According to the USPSTF findings, there is no evidence that current screening methods for speech and language disorders improve outcomes. The USPSTF review was conducted in an effort to update guidance on screening and treatment of speech and language disorders from 2006.

Several studies reviewed for the report evaluated the accuracy of traditional speech and language screening tools, and researchers found that sensitivity ranged from 50% to 94%. As for outcomes and treatments, although little evidence was found to show that typical interventions improved outcomes, they also produced no adverse effects.

Overall, the review determined that whereas some screening tools can accurately identify children in need of further diagnostic evaluation and intervention of speech and language disorders, there is little evidence to support a place for those tools in primary care settings such as pediatric practices.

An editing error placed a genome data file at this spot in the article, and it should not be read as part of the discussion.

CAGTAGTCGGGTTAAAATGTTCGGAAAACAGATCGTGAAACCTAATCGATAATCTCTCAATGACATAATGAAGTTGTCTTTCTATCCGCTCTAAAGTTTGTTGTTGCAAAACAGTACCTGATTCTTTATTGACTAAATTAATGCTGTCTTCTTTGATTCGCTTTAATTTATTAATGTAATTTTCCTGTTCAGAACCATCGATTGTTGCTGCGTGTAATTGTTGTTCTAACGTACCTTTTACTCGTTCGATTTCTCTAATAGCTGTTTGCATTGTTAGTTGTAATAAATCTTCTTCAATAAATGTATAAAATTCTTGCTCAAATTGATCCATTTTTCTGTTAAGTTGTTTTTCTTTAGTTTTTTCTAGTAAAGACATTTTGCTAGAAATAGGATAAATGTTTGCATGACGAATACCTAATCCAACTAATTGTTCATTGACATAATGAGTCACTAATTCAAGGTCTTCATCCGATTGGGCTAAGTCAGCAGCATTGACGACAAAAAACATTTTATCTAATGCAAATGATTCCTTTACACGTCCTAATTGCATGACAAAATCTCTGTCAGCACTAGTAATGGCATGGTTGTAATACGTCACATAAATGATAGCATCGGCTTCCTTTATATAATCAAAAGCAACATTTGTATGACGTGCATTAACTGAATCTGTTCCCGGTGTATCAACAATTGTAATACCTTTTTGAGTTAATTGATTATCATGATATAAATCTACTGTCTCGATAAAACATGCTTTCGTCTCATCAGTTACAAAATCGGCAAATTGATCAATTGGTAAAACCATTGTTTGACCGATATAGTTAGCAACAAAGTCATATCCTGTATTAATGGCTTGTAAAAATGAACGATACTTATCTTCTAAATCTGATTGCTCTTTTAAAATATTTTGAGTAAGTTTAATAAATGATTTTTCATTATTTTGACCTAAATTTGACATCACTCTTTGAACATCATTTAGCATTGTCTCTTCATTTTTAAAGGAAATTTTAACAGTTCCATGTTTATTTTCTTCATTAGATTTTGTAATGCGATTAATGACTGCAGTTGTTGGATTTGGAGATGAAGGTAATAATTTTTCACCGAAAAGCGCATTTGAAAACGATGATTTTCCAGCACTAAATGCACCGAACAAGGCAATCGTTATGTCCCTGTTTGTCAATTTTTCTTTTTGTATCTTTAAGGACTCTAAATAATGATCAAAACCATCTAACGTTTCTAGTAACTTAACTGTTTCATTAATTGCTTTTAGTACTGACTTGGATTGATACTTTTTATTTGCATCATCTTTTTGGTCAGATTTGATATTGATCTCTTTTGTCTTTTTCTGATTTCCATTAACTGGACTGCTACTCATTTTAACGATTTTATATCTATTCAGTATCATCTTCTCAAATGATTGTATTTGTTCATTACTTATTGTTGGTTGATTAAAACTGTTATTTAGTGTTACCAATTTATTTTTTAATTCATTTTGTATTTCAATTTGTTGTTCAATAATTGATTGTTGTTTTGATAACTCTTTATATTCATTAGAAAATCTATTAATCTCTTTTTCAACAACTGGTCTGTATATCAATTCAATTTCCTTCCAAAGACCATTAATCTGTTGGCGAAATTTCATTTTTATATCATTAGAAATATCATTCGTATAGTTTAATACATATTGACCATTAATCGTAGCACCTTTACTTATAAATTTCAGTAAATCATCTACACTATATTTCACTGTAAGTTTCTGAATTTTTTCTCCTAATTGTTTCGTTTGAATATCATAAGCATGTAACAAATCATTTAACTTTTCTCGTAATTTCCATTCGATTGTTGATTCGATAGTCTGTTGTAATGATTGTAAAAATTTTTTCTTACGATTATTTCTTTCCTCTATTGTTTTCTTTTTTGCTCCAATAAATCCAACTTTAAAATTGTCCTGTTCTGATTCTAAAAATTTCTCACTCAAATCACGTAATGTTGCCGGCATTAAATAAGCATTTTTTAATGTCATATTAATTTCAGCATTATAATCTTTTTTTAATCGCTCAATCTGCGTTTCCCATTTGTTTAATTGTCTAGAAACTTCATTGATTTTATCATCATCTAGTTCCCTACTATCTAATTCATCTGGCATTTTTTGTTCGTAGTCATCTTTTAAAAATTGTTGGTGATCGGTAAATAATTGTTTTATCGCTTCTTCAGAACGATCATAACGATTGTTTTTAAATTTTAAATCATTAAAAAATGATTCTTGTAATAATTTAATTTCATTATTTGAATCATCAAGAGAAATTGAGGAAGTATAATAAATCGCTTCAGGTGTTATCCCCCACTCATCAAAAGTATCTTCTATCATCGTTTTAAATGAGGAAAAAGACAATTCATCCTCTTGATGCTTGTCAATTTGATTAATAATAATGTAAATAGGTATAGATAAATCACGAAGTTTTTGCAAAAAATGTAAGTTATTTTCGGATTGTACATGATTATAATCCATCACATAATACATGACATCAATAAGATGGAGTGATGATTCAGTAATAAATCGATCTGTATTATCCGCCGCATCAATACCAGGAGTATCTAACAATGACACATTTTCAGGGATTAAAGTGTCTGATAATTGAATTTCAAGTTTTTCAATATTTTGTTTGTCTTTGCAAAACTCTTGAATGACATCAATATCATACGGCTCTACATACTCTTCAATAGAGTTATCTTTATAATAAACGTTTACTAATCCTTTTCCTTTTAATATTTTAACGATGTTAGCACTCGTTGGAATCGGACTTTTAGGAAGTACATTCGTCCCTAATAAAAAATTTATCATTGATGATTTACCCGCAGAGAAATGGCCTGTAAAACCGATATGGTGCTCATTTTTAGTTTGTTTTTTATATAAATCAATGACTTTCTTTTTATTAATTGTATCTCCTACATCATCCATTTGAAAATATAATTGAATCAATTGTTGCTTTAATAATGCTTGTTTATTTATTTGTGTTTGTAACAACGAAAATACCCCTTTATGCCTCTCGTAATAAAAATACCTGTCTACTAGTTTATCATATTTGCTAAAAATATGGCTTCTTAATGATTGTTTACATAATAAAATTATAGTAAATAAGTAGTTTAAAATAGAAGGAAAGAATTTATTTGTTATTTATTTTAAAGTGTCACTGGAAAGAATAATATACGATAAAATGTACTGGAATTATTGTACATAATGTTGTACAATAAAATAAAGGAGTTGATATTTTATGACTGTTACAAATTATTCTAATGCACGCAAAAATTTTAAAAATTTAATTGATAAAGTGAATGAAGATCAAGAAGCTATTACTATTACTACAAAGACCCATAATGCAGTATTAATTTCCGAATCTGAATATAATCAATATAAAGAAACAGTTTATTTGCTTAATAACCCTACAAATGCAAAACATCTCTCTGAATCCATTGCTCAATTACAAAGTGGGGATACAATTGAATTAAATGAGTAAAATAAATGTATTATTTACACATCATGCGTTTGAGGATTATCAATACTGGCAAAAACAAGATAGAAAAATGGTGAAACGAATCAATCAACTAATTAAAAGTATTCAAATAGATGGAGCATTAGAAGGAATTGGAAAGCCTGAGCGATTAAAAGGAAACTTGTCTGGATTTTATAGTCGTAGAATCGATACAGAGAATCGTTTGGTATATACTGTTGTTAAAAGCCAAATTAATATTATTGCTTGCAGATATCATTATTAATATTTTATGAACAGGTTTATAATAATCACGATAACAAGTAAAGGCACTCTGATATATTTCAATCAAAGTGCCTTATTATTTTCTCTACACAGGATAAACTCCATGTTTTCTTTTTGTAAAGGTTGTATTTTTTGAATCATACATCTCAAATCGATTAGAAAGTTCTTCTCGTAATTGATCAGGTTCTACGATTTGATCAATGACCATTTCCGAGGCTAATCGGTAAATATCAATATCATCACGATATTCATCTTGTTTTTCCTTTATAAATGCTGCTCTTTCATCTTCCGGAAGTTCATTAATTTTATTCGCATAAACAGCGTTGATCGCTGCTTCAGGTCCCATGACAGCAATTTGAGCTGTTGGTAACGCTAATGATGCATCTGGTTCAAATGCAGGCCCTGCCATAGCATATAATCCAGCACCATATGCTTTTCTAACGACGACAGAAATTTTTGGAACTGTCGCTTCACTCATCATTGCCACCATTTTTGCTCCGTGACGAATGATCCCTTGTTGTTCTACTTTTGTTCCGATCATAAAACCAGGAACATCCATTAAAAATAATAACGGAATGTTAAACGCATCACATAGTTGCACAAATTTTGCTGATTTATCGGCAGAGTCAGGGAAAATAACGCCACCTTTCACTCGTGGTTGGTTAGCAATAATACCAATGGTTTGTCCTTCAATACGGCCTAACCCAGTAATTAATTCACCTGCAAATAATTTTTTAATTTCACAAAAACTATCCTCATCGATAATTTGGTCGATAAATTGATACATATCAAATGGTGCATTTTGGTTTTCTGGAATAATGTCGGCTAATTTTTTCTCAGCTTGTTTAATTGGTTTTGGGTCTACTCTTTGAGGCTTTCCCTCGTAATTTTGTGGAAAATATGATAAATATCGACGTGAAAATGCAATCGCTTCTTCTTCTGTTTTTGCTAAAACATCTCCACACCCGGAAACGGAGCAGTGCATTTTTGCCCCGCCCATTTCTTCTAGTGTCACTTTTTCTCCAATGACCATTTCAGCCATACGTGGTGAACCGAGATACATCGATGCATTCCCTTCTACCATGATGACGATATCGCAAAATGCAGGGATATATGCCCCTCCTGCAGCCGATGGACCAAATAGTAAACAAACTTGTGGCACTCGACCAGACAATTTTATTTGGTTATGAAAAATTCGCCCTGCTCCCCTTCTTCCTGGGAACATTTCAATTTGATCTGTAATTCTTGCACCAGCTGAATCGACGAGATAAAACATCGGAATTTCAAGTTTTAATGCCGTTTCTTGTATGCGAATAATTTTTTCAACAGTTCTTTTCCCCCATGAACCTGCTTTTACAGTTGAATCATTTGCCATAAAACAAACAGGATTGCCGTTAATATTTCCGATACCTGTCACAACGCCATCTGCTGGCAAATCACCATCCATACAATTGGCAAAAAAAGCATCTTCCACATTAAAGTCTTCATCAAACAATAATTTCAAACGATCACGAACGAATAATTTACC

Ultimately, the evidence isn’t clear about whether screening with formal tools in primary care settings would help identify speech or language problems in children under age 5 who weren’t previously thought to have problems,” Siu says. “At this time, the Task Force concluded that the current evidence is insufficient to assess the balance of benefits and harms of the service and therefore could not make a recommendation for or against screening.”

NEXT: What warrants further consideration?


According to the American Speech-Language-Hearing Association’s referral guidelines for pediatricians, there are a number of triggers that they suggest warrant further consideration, most often by way of a referral to a speech-language pathologist.